GIS-Based Noise and Hearing Loss Screening in Publishing Factory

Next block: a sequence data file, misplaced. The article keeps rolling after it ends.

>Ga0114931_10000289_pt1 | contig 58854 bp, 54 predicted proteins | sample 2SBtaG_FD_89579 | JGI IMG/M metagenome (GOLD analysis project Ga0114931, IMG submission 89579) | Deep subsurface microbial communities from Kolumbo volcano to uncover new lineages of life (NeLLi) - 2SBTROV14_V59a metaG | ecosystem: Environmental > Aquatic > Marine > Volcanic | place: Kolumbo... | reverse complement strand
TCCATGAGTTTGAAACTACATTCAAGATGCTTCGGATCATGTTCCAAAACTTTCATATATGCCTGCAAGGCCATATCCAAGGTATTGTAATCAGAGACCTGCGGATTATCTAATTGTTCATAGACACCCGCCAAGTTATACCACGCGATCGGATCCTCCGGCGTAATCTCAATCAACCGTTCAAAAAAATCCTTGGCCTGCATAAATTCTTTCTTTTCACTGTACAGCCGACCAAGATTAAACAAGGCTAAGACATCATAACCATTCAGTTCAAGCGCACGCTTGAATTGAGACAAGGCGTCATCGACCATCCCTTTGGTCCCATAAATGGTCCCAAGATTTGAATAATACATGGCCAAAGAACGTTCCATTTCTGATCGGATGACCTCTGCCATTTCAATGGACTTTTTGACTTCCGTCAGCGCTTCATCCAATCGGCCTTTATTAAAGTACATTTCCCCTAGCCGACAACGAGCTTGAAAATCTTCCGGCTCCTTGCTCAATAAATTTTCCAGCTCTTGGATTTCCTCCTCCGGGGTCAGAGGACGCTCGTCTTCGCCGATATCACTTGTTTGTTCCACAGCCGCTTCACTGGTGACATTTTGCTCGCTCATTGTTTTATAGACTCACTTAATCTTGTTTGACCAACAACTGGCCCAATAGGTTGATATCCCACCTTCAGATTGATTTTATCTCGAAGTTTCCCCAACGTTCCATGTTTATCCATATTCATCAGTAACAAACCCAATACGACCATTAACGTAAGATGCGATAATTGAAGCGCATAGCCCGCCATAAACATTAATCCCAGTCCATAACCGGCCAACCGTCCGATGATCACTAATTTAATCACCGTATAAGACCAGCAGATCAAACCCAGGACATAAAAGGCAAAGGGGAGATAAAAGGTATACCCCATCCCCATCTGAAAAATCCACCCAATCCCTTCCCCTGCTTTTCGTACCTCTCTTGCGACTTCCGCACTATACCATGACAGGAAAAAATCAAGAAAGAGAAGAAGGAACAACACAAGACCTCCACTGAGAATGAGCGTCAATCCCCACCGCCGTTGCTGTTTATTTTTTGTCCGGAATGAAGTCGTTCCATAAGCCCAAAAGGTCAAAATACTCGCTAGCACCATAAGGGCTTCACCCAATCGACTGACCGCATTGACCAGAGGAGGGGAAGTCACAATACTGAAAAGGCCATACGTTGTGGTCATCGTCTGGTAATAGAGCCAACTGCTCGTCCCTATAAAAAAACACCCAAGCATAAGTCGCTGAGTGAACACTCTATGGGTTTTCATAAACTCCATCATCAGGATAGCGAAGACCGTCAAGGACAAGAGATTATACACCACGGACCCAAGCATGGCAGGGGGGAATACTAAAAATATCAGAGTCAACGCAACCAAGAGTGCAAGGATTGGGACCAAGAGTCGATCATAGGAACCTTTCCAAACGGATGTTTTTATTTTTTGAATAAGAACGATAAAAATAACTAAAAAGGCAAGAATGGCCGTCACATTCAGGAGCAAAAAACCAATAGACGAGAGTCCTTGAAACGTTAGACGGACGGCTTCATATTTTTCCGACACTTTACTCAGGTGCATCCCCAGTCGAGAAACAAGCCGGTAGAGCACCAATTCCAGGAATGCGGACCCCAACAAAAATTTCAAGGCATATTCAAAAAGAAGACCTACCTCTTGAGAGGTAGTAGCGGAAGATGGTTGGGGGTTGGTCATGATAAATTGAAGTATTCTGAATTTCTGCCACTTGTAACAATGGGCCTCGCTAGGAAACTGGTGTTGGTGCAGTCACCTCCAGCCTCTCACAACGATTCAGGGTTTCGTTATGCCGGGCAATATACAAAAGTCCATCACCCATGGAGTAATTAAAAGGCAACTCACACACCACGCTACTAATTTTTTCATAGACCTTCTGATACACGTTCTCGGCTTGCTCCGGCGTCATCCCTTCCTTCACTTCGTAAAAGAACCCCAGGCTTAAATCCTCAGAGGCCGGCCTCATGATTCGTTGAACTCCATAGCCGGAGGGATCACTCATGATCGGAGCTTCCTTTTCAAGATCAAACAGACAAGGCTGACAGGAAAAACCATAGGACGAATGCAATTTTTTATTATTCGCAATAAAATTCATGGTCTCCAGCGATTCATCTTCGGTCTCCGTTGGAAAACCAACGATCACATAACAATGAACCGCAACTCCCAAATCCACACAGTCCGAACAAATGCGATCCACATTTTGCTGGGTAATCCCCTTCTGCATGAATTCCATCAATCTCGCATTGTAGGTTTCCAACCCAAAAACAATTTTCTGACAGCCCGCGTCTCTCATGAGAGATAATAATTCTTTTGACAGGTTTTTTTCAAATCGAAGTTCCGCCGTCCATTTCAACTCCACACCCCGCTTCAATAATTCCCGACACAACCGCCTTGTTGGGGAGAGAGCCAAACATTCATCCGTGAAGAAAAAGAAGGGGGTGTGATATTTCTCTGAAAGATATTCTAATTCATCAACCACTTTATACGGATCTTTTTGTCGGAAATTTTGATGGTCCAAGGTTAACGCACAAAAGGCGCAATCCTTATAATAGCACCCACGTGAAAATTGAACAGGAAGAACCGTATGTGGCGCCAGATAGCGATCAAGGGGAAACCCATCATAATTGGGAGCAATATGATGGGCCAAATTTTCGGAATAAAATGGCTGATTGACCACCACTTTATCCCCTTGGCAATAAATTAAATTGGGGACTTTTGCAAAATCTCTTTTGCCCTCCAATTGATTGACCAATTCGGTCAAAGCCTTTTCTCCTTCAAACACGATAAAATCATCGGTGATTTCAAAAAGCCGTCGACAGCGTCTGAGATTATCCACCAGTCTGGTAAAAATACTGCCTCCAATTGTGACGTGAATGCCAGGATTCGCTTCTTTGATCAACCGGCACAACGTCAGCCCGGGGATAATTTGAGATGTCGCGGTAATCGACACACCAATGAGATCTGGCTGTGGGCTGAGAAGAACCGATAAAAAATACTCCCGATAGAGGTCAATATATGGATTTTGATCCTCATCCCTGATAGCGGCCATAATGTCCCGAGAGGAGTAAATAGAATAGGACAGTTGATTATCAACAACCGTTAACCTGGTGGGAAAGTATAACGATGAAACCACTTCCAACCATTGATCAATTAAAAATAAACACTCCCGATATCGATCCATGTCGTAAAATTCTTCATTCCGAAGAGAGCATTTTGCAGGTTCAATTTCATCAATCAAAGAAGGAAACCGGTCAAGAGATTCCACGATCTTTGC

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Background: In many industries, noise is attributed as the most prevalent harmful agent threatening workers' health. Geographic Information System (GIS) is an applicable surveying tool in civil engineering. But, the use of GIS for noise and hearing loss screening seems to be partly a new approach. Objectives: This study aimed to apply GIS in noise and hearing loss screening in the production hall of a publishing industry. Patients and Methods: A cross-sectional study was conducted on 46 employees working in the production hall of a publishing industry in Iran. First, workers' hearing threshold was examined by Pure-Tone Audiometry (PTA) at 250-8000 Hz frequencies. Then, the production hall area was divided into squares (6 × 6 m2), taking sound pressure levels (SPL) in each square center by a sound level meter (SLM) according to ISO-9612; 2009. Noise and hearing loss maps were drawn, by Arc GIS-9.2, for different areas of the production hall. Results: Noise measurements revealed that total sound pressure levels (SPL) in the production hall ranged from 72.3to 94.5 dBA. From the total area of production hall, 20% of it was found to be exceeding the threshold limit value (SPL ≥ 85 dBA) on the GIS-prepared noise map. Fisher exact test showed a significant difference between hearing losses (HL ≥ 25 dB) in the danger zone (SPL ≥ 85 dB) and the warning zone (85 > SPL ≥ 65 dB) (P = 0.005). Among the workers, 50% of them were in the danger zone and 8.8% of those who were in warning zone had varying degrees of hearing losses. Conclusions: GIS can play an important role in better noise and hearing loss screening through providing a set of facilities such as: converting point data to area ones, possibility of classification in different domains of prepared area data, generation of reports on map, graphic, and table, etc.